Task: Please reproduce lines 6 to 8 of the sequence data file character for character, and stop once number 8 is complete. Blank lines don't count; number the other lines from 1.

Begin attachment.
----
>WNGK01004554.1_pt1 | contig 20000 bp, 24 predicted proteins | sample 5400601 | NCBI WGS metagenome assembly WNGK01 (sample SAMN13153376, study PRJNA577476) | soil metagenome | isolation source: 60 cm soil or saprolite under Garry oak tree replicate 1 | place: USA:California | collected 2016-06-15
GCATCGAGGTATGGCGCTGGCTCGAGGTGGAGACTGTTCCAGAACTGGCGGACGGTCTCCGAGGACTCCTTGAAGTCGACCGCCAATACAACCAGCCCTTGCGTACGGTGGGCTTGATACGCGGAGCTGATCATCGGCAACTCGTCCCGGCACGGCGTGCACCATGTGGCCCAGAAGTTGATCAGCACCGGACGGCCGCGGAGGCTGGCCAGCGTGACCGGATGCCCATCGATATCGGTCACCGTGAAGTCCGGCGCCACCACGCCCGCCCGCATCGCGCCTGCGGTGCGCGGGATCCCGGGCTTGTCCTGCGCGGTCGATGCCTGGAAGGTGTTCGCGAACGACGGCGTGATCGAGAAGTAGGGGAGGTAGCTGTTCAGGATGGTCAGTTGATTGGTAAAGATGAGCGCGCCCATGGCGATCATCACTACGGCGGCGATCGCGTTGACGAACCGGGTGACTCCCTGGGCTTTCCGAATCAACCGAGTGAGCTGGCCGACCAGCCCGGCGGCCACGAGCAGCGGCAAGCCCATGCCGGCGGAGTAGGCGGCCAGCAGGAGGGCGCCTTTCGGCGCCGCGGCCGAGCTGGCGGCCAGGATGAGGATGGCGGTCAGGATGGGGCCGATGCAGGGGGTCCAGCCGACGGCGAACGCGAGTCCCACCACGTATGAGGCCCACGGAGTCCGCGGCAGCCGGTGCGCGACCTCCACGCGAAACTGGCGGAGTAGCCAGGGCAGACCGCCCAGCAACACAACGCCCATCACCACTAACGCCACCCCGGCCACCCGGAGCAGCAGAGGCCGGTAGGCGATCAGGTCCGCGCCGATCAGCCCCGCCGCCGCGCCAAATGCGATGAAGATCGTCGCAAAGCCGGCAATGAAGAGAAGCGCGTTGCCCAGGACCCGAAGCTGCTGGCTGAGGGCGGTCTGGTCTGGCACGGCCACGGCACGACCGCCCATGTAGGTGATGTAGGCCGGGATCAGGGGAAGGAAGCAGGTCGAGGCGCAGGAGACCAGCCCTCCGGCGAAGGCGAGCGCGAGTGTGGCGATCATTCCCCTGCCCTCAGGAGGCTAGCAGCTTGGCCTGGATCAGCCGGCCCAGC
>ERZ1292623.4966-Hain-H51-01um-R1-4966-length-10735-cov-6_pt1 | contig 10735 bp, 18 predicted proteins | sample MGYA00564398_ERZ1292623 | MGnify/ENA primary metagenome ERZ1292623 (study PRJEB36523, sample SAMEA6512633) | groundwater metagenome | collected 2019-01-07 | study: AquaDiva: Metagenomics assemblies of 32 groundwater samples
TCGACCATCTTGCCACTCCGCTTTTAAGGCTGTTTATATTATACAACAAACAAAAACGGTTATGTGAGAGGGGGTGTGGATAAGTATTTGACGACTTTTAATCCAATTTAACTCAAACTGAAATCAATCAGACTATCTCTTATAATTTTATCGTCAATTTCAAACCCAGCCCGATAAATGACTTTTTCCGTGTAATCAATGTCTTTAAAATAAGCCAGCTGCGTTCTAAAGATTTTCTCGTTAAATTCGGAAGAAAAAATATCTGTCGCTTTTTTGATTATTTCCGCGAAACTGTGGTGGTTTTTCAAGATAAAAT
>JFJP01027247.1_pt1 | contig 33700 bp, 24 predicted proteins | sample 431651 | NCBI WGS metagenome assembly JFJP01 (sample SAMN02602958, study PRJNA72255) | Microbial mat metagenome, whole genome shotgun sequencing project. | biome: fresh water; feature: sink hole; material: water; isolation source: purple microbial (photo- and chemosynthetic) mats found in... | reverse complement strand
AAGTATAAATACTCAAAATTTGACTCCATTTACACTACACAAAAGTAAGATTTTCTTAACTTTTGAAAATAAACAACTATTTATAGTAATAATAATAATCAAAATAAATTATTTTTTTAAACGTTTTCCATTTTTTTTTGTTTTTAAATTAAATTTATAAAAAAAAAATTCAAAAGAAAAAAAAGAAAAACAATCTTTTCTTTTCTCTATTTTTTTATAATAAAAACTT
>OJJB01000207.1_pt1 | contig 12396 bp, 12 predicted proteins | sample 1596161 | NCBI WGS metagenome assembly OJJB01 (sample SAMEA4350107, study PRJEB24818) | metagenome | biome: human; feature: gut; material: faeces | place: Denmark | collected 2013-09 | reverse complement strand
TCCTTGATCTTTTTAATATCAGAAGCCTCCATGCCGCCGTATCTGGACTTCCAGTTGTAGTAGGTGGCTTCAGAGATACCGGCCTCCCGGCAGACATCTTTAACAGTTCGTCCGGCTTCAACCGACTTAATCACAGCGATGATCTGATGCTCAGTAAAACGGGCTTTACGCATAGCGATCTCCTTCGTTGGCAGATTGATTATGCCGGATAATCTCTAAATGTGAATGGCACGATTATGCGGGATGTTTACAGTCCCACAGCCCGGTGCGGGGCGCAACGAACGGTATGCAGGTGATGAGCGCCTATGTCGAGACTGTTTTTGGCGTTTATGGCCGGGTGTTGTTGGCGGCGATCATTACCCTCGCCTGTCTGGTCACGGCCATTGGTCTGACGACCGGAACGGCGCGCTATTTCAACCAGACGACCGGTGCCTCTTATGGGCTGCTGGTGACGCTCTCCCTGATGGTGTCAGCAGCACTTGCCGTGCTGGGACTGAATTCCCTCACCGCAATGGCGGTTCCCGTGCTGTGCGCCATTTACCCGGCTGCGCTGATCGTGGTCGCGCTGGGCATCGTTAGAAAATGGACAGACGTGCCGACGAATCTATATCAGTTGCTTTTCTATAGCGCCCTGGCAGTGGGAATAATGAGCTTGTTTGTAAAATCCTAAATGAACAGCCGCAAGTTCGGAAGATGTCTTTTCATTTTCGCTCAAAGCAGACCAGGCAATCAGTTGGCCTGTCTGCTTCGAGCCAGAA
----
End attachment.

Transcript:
AAGTATAAATACTCAAAATTTGACTCCATTTACACTACACAAAAGTAAGATTTTCTTAACTTTTGAAAATAAACAACTATTTATAGTAATAATAATAATCAAAATAAATTATTTTTTTAAACGTTTTCCATTTTTTTTTGTTTTTAAATTAAATTTATAAAAAAAAAATTCAAAAGAAAAAAAAGAAAAACAATCTTTTCTTTTCTCTATTTTTTTATAATAAAAACTT
>OJJB01000207.1_pt1 | contig 12396 bp, 12 predicted proteins | sample 1596161 | NCBI WGS metagenome assembly OJJB01 (sample SAMEA4350107, study PRJEB24818) | metagenome | biome: human; feature: gut; material: faeces | place: Denmark | collected 2013-09 | reverse complement strand
TCCTTGATCTTTTTAATATCAGAAGCCTCCATGCCGCCGTATCTGGACTTCCAGTTGTAGTAGGTGGCTTCAGAGATACCGGCCTCCCGGCAGACATCTTTAACAGTTCGTCCGGCTTCAACCGACTTAATCACAGCGATGATCTGATGCTCAGTAAAACGGGCTTTACGCATAGCGATCTCCTTCGTTGGCAGATTGATTATGCCGGATAATCTCTAAATGTGAATGGCACGATTATGCGGGATGTTTACAGTCCCACAGCCCGGTGCGGGGCGCAACGAACGGTATGCAGGTGATGAGCGCCTATGTCGAGACTGTTTTTGGCGTTTATGGCCGGGTGTTGTTGGCGGCGATCATTACCCTCGCCTGTCTGGTCACGGCCATTGGTCTGACGACCGGAACGGCGCGCTATTTCAACCAGACGACCGGTGCCTCTTATGGGCTGCTGGTGACGCTCTCCCTGATGGTGTCAGCAGCACTTGCCGTGCTGGGACTGAATTCCCTCACCGCAATGGCGGTTCCCGTGCTGTGCGCCATTTACCCGGCTGCGCTGATCGTGGTCGCGCTGGGCATCGTTAGAAAATGGACAGACGTGCCGACGAATCTATATCAGTTGCTTTTCTATAGCGCCCTGGCAGTGGGAATAATGAGCTTGTTTGTAAAATCCTAAATGAACAGCCGCAAGTTCGGAAGATGTCTTTTCATTTTCGCTCAAAGCAGACCAGGCAATCAGTTGGCCTGTCTGCTTCGAGCCAGAA